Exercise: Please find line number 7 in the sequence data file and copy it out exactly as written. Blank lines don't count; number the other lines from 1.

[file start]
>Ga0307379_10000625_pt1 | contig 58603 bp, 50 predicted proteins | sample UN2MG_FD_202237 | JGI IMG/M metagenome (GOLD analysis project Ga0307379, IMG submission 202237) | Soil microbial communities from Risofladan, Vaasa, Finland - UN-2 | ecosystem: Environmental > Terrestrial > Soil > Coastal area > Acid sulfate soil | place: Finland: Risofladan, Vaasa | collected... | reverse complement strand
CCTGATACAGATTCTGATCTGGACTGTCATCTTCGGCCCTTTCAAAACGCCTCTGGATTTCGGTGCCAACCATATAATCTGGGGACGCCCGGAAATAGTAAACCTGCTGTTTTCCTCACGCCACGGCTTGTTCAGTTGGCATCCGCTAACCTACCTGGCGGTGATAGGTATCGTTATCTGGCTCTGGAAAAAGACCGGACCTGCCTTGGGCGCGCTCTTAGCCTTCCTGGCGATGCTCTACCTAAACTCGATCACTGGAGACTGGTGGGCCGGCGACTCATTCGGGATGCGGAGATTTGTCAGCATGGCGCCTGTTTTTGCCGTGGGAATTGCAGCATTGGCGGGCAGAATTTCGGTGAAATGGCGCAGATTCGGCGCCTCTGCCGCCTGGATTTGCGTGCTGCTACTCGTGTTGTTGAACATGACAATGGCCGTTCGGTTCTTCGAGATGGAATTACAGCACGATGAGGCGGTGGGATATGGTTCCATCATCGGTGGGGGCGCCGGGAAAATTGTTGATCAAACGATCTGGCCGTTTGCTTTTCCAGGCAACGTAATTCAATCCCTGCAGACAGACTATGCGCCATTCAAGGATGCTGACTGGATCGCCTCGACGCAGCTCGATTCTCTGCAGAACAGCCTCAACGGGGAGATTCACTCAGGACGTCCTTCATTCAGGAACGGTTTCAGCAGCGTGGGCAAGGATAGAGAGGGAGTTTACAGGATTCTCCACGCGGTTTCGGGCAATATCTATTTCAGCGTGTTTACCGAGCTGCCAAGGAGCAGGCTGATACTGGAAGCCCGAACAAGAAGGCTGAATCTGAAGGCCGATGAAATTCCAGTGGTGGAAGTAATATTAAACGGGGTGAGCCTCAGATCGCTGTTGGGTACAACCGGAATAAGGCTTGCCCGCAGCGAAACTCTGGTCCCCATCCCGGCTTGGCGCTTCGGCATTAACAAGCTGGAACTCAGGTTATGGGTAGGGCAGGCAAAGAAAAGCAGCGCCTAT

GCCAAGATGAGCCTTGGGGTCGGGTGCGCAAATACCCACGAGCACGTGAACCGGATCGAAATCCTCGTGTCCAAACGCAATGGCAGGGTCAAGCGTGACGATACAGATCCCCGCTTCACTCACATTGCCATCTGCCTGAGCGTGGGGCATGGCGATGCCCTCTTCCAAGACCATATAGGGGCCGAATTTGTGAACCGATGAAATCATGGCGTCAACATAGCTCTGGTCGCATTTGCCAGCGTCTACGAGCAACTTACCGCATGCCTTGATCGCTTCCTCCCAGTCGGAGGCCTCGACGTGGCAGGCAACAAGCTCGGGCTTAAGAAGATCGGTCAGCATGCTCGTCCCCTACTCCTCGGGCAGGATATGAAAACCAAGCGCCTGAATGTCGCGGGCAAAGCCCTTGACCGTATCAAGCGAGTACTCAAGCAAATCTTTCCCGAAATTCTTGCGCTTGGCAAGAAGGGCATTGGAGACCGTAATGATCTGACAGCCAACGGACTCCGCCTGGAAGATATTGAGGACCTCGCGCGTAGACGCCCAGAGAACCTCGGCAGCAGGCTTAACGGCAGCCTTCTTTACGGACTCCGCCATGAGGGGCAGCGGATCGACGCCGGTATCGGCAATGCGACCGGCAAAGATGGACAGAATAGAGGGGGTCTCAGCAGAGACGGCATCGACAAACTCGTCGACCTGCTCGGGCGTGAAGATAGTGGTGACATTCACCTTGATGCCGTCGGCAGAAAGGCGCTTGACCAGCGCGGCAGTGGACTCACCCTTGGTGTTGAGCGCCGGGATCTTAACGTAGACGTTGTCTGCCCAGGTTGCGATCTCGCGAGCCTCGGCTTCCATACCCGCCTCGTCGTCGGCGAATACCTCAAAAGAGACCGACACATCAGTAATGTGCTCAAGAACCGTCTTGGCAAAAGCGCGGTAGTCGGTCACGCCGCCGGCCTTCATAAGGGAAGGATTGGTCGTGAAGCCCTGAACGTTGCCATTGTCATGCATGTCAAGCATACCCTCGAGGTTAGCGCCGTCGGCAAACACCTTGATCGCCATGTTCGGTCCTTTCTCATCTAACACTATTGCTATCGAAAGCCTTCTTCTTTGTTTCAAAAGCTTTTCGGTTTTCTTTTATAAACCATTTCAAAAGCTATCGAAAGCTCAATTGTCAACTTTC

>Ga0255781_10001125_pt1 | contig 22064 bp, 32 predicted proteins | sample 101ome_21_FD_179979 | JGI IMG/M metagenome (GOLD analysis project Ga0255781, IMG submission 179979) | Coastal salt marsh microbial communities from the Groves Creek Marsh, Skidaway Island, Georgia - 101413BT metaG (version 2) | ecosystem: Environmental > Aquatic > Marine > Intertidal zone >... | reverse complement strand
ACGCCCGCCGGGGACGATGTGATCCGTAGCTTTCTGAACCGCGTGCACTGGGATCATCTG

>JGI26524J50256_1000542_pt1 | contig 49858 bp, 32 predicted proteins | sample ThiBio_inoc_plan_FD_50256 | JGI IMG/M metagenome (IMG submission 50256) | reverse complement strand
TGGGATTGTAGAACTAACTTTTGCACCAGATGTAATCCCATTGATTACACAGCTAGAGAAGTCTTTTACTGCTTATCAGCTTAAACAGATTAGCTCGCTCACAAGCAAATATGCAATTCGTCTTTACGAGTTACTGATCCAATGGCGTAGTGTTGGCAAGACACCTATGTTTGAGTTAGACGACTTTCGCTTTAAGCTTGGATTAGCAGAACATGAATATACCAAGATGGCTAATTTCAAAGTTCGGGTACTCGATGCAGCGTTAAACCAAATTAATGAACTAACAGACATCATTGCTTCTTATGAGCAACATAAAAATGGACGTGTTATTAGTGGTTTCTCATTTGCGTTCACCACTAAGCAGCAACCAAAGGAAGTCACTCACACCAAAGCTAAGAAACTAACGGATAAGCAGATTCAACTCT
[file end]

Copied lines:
TGGGATTGTAGAACTAACTTTTGCACCAGATGTAATCCCATTGATTACACAGCTAGAGAAGTCTTTTACTGCTTATCAGCTTAAACAGATTAGCTCGCTCACAAGCAAATATGCAATTCGTCTTTACGAGTTACTGATCCAATGGCGTAGTGTTGGCAAGACACCTATGTTTGAGTTAGACGACTTTCGCTTTAAGCTTGGATTAGCAGAACATGAATATACCAAGATGGCTAATTTCAAAGTTCGGGTACTCGATGCAGCGTTAAACCAAATTAATGAACTAACAGACATCATTGCTTCTTATGAGCAACATAAAAATGGACGTGTTATTAGTGGTTTCTCATTTGCGTTCACCACTAAGCAGCAACCAAAGGAAGTCACTCACACCAAAGCTAAGAAACTAACGGATAAGCAGATTCAACTCT